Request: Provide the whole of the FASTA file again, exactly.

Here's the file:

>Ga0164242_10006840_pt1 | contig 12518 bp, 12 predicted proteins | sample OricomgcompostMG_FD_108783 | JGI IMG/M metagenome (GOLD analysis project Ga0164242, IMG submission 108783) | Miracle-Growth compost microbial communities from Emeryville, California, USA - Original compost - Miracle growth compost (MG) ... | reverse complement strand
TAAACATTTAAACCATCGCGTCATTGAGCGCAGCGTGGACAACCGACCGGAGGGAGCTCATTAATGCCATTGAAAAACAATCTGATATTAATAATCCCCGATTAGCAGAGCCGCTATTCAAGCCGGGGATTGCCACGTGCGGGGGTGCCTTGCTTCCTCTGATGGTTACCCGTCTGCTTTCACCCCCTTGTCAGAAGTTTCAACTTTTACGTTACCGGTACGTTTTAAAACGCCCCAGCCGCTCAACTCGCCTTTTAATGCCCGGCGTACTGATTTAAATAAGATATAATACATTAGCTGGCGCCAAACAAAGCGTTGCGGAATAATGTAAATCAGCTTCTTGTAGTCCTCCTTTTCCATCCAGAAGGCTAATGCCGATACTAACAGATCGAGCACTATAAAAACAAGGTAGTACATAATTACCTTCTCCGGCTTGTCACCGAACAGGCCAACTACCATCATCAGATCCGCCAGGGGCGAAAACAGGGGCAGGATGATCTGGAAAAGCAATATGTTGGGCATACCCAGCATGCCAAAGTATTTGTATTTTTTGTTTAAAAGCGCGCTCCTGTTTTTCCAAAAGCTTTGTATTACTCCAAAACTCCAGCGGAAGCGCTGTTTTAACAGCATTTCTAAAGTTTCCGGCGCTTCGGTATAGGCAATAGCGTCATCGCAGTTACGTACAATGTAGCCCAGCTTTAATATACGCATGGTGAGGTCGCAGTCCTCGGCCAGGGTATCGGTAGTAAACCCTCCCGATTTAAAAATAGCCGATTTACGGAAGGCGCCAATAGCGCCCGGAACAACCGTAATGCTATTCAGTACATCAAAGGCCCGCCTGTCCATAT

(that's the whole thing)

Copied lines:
>Ga0164242_10006840_pt1 | contig 12518 bp, 12 predicted proteins | sample OricomgcompostMG_FD_108783 | JGI IMG/M metagenome (GOLD analysis project Ga0164242, IMG submission 108783) | Miracle-Growth compost microbial communities from Emeryville, California, USA - Original compost - Miracle growth compost (MG) ... | reverse complement strand
TAAACATTTAAACCATCGCGTCATTGAGCGCAGCGTGGACAACCGACCGGAGGGAGCTCATTAATGCCATTGAAAAACAATCTGATATTAATAATCCCCGATTAGCAGAGCCGCTATTCAAGCCGGGGATTGCCACGTGCGGGGGTGCCTTGCTTCCTCTGATGGTTACCCGTCTGCTTTCACCCCCTTGTCAGAAGTTTCAACTTTTACGTTACCGGTACGTTTTAAAACGCCCCAGCCGCTCAACTCGCCTTTTAATGCCCGGCGTACTGATTTAAATAAGATATAATACATTAGCTGGCGCCAAACAAAGCGTTGCGGAATAATGTAAATCAGCTTCTTGTAGTCCTCCTTTTCCATCCAGAAGGCTAATGCCGATACTAACAGATCGAGCACTATAAAAACAAGGTAGTACATAATTACCTTCTCCGGCTTGTCACCGAACAGGCCAACTACCATCATCAGATCCGCCAGGGGCGAAAACAGGGGCAGGATGATCTGGAAAAGCAATATGTTGGGCATACCCAGCATGCCAAAGTATTTGTATTTTTTGTTTAAAAGCGCGCTCCTGTTTTTCCAAAAGCTTTGTATTACTCCAAAACTCCAGCGGAAGCGCTGTTTTAACAGCATTTCTAAAGTTTCCGGCGCTTCGGTATAGGCAATAGCGTCATCGCAGTTACGTACAATGTAGCCCAGCTTTAATATACGCATGGTGAGGTCGCAGTCCTCGGCCAGGGTATCGGTAGTAAACCCTCCCGATTTAAAAATAGCCGATTTACGGAAGGCGCCAATAGCGCCCGGAACAACCGTAATGCTATTCAGTACATCAAAGGCCCGCCTGTCCATAT